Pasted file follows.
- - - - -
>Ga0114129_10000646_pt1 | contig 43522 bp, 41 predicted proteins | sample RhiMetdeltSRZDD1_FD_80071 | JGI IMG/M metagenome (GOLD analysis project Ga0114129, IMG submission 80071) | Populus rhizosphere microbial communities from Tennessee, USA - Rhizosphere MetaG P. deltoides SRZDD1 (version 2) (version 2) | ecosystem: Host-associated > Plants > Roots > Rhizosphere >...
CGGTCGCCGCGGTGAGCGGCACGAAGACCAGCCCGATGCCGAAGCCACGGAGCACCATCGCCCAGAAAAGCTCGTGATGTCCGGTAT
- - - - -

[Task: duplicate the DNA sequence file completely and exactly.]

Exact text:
>Ga0114129_10000646_pt1 | contig 43522 bp, 41 predicted proteins | sample RhiMetdeltSRZDD1_FD_80071 | JGI IMG/M metagenome (GOLD analysis project Ga0114129, IMG submission 80071) | Populus rhizosphere microbial communities from Tennessee, USA - Rhizosphere MetaG P. deltoides SRZDD1 (version 2) (version 2) | ecosystem: Host-associated > Plants > Roots > Rhizosphere >...
CGGTCGCCGCGGTGAGCGGCACGAAGACCAGCCCGATGCCGAAGCCACGGAGCACCATCGCCCAGAAAAGCTCGTGATGTCCGGTAT